Recording impact is often a complex and time consuming task. Richard Gomer, Co-founder and Director of KOLOLA Ltd and Web Science graduate, says that:
Recording impact is difficult for any organisation, but for an organisation like the Web Science DTC where individuals are spread across the University and working on their own research it becomes a massive headache to keep track of who’s doing what
Working with the DTC has allowed KOLOLA to streamline their cloud-based impact assessment software to create a simple but powerful analytic tool that organisations can use to quickly gain an insight on their impact activities. In essence KOLOLA helps answer the question “What have we done?”
More information on KOLOLA Ltd’s impact assessment tools can be found on their website.
KOLOLA and the KOLOLA device are registered trademarks of KOLOLA LIMITED
Following a government decision last year, the UK’s major internet service providers (ISPs) have recently installed systems to censor ‘adult’ websites by default. For those who opposed the policy, the fallout from its implementation has been bitter-sweet. Policy-makers and concerned parents were warned by experts that porn filters would not work – that they would let unsavoury content through whilst blocking child-friendly stuff, and censoring educational, political and artistic content in the process. And they were right. Child protection agencies, women’s charities, LGBT groups and even the British Library’s website became inaccessible due to the filters. As did the personal web page of Claire Perry MP who, in a delicate twist of irony, was a key advocate for the filtering scheme.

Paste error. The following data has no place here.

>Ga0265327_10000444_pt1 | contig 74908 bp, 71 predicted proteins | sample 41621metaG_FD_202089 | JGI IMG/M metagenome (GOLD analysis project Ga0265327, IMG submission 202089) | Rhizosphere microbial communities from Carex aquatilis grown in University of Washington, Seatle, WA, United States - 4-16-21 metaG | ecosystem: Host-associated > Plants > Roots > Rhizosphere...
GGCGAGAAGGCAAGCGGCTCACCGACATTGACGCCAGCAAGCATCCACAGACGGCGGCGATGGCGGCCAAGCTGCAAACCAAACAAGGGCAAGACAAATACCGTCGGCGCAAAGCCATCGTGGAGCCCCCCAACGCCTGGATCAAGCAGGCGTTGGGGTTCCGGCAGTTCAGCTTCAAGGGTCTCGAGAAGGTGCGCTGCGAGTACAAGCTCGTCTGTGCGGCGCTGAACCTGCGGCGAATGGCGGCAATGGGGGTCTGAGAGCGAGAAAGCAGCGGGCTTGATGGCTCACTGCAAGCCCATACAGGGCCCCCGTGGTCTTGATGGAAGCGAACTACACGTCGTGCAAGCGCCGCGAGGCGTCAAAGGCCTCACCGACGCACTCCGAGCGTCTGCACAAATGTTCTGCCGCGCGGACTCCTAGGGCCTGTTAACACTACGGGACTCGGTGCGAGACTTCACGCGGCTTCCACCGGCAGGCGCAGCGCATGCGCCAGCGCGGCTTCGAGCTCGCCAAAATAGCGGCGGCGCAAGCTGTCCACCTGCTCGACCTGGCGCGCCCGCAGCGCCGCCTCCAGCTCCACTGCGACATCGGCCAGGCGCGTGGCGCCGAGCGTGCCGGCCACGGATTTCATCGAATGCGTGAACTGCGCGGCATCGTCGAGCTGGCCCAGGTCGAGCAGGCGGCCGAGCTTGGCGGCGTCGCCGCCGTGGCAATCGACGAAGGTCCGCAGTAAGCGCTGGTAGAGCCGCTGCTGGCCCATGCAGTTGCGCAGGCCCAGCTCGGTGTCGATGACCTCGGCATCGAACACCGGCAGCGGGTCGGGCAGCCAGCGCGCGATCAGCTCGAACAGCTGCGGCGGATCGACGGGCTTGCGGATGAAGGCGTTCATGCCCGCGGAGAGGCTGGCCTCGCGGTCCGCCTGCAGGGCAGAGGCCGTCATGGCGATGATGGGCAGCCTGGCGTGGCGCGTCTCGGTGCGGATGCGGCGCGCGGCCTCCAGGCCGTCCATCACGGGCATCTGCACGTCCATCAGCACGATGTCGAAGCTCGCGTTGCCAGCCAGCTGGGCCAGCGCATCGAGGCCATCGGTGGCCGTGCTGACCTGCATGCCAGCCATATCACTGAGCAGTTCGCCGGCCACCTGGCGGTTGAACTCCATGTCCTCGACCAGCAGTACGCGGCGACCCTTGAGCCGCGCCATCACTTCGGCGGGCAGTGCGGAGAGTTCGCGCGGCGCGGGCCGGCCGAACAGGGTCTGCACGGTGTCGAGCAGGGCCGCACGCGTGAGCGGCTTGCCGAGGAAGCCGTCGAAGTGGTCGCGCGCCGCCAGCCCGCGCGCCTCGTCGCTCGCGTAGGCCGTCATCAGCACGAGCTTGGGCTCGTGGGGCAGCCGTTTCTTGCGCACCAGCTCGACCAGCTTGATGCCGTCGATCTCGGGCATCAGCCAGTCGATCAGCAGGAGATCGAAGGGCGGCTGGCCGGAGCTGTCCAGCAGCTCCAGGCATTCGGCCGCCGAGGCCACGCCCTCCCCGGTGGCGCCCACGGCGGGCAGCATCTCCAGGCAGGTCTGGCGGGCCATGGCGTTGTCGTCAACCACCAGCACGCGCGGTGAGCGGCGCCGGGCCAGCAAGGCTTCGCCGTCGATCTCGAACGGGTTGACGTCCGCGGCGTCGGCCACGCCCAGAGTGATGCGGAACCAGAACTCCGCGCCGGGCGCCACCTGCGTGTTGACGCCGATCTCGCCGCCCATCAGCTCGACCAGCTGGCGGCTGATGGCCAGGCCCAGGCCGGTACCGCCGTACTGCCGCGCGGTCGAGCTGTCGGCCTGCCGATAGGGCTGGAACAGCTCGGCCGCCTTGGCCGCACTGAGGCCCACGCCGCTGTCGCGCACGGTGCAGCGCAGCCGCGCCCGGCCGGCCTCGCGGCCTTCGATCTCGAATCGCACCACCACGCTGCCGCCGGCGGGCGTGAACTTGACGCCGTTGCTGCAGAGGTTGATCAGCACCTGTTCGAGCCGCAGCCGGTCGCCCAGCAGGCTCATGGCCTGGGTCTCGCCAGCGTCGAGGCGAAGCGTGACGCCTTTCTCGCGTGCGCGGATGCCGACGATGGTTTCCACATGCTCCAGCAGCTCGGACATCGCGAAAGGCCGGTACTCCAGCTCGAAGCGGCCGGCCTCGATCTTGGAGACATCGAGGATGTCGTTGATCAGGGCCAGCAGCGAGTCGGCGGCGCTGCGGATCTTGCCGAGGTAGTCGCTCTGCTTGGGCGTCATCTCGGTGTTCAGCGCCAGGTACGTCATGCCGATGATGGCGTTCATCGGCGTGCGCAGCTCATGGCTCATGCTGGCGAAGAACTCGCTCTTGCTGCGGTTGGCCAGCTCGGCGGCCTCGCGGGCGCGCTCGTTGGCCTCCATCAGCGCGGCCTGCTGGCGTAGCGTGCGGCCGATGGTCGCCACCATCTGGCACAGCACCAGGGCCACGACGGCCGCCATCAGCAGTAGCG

While it’s unlikely to be reversed any time soon, it’s important to recognise what’s wrong with this policy and also situate it in the broader context of the development of the web. The first thing to recognise is that this has very little to do with pornography. Speaking as a feminist, I happen to think society might be better off if there were less pornography, especially the misogynistic, violent, and exploitative kind. The easy availability of pornography to children is worrying, as is the commercialisation of sex and the sexualisation of commerce. But as we have seen, government-mandated ‘porn filters’ for ISPs are ineffective at preventing access to such material, and do little to solve any of these much more fundamental societal issues.
One might object that even if this measure is ineffective, it is also harmless, since it simply shifts the burden of action from those who currently have to install their own filter to those who would opt-out of filtering under the new system. Perhaps there’s nothing illiberal about that, because there has to be a default setting one way or the other, and whatever the setting is, people will need to opt in or out. But this thinking fails to recognise that individuals installing porn-filters on their own devices is fundamentally different to filtering by ISPs.